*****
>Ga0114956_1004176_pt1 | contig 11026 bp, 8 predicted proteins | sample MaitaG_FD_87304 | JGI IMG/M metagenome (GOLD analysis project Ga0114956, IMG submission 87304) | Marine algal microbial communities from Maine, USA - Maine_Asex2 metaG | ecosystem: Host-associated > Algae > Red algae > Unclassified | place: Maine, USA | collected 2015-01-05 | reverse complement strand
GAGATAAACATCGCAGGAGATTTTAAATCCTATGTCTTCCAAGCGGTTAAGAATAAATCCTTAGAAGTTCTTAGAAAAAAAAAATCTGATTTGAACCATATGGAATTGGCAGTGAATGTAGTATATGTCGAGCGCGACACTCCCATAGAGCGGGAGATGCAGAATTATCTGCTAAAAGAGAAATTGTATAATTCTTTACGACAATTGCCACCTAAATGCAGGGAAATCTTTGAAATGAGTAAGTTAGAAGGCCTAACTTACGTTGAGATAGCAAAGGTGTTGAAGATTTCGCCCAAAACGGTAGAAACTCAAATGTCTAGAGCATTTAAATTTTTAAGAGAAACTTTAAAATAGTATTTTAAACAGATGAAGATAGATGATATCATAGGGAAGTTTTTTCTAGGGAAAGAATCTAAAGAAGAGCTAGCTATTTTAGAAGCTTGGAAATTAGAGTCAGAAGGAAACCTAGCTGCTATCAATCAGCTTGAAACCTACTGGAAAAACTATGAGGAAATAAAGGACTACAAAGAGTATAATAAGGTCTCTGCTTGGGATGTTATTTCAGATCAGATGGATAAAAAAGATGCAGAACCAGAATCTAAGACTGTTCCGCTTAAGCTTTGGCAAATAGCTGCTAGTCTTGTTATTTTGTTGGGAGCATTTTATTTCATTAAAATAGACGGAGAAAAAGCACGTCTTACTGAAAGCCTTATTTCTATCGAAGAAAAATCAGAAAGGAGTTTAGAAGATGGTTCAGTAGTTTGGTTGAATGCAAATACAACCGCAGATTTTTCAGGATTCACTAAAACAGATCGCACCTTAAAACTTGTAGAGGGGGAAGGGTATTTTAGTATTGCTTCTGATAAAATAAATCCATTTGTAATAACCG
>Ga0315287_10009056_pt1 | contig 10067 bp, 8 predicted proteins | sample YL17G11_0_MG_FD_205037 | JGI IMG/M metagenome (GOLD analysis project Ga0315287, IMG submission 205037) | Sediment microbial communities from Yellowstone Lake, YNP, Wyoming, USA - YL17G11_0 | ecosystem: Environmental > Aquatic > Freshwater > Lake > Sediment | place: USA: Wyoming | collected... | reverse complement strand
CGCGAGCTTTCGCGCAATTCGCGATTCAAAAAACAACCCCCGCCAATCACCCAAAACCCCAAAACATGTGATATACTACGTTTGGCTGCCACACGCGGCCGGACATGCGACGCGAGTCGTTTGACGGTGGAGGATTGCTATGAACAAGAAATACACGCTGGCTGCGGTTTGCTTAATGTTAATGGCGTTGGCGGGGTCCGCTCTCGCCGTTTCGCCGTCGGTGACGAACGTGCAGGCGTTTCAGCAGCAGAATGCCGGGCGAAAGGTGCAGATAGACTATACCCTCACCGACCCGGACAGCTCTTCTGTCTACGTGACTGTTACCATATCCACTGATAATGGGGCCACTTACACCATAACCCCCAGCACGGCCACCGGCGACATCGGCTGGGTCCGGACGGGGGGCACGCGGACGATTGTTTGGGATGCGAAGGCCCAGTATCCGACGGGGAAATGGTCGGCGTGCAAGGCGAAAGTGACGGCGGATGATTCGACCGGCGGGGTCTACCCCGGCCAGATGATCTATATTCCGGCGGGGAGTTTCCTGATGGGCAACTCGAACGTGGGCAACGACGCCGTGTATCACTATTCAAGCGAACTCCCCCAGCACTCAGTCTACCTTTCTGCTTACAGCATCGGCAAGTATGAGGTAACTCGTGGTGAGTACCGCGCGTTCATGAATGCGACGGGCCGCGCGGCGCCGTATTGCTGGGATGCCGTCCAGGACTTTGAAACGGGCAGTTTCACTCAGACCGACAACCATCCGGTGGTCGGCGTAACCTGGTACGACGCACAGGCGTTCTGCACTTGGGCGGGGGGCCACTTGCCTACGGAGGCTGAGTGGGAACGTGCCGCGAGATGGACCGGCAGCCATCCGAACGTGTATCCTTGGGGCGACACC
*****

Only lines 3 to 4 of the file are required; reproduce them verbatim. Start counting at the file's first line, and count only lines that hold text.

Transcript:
>Ga0315287_10009056_pt1 | contig 10067 bp, 8 predicted proteins | sample YL17G11_0_MG_FD_205037 | JGI IMG/M metagenome (GOLD analysis project Ga0315287, IMG submission 205037) | Sediment microbial communities from Yellowstone Lake, YNP, Wyoming, USA - YL17G11_0 | ecosystem: Environmental > Aquatic > Freshwater > Lake > Sediment | place: USA: Wyoming | collected... | reverse complement strand
CGCGAGCTTTCGCGCAATTCGCGATTCAAAAAACAACCCCCGCCAATCACCCAAAACCCCAAAACATGTGATATACTACGTTTGGCTGCCACACGCGGCCGGACATGCGACGCGAGTCGTTTGACGGTGGAGGATTGCTATGAACAAGAAATACACGCTGGCTGCGGTTTGCTTAATGTTAATGGCGTTGGCGGGGTCCGCTCTCGCCGTTTCGCCGTCGGTGACGAACGTGCAGGCGTTTCAGCAGCAGAATGCCGGGCGAAAGGTGCAGATAGACTATACCCTCACCGACCCGGACAGCTCTTCTGTCTACGTGACTGTTACCATATCCACTGATAATGGGGCCACTTACACCATAACCCCCAGCACGGCCACCGGCGACATCGGCTGGGTCCGGACGGGGGGCACGCGGACGATTGTTTGGGATGCGAAGGCCCAGTATCCGACGGGGAAATGGTCGGCGTGCAAGGCGAAAGTGACGGCGGATGATTCGACCGGCGGGGTCTACCCCGGCCAGATGATCTATATTCCGGCGGGGAGTTTCCTGATGGGCAACTCGAACGTGGGCAACGACGCCGTGTATCACTATTCAAGCGAACTCCCCCAGCACTCAGTCTACCTTTCTGCTTACAGCATCGGCAAGTATGAGGTAACTCGTGGTGAGTACCGCGCGTTCATGAATGCGACGGGCCGCGCGGCGCCGTATTGCTGGGATGCCGTCCAGGACTTTGAAACGGGCAGTTTCACTCAGACCGACAACCATCCGGTGGTCGGCGTAACCTGGTACGACGCACAGGCGTTCTGCACTTGGGCGGGGGGCCACTTGCCTACGGAGGCTGAGTGGGAACGTGCCGCGAGATGGACCGGCAGCCATCCGAACGTGTATCCTTGGGGCGACACC